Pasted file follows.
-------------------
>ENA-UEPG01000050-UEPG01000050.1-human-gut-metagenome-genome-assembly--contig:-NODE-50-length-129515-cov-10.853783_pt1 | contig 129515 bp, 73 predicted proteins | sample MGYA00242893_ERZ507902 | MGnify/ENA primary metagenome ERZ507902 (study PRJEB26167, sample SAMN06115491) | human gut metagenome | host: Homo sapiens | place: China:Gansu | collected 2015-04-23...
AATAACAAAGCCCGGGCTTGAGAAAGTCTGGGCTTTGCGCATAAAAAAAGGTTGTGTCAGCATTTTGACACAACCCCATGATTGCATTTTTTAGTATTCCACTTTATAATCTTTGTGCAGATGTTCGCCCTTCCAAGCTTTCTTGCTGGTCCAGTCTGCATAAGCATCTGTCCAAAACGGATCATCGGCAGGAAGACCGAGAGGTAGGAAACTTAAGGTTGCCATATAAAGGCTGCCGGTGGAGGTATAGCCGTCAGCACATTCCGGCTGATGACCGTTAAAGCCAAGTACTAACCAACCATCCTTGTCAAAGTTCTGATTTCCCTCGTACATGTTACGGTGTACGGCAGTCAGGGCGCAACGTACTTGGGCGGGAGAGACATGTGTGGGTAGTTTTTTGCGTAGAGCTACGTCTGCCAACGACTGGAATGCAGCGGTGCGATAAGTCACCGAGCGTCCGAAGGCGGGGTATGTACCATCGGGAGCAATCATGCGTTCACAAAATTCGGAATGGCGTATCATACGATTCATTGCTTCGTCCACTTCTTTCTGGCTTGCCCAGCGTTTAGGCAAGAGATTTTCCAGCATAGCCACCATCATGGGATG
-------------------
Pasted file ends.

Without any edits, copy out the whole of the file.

>ENA-UEPG01000050-UEPG01000050.1-human-gut-metagenome-genome-assembly--contig:-NODE-50-length-129515-cov-10.853783_pt1 | contig 129515 bp, 73 predicted proteins | sample MGYA00242893_ERZ507902 | MGnify/ENA primary metagenome ERZ507902 (study PRJEB26167, sample SAMN06115491) | human gut metagenome | host: Homo sapiens | place: China:Gansu | collected 2015-04-23...
AATAACAAAGCCCGGGCTTGAGAAAGTCTGGGCTTTGCGCATAAAAAAAGGTTGTGTCAGCATTTTGACACAACCCCATGATTGCATTTTTTAGTATTCCACTTTATAATCTTTGTGCAGATGTTCGCCCTTCCAAGCTTTCTTGCTGGTCCAGTCTGCATAAGCATCTGTCCAAAACGGATCATCGGCAGGAAGACCGAGAGGTAGGAAACTTAAGGTTGCCATATAAAGGCTGCCGGTGGAGGTATAGCCGTCAGCACATTCCGGCTGATGACCGTTAAAGCCAAGTACTAACCAACCATCCTTGTCAAAGTTCTGATTTCCCTCGTACATGTTACGGTGTACGGCAGTCAGGGCGCAACGTACTTGGGCGGGAGAGACATGTGTGGGTAGTTTTTTGCGTAGAGCTACGTCTGCCAACGACTGGAATGCAGCGGTGCGATAAGTCACCGAGCGTCCGAAGGCGGGGTATGTACCATCGGGAGCAATCATGCGTTCACAAAATTCGGAATGGCGTATCATACGATTCATTGCTTCGTCCACTTCTTTCTGGCTTGCCCAGCGTTTAGGCAAGAGATTTTCCAGCATAGCCACCATCATGGGATG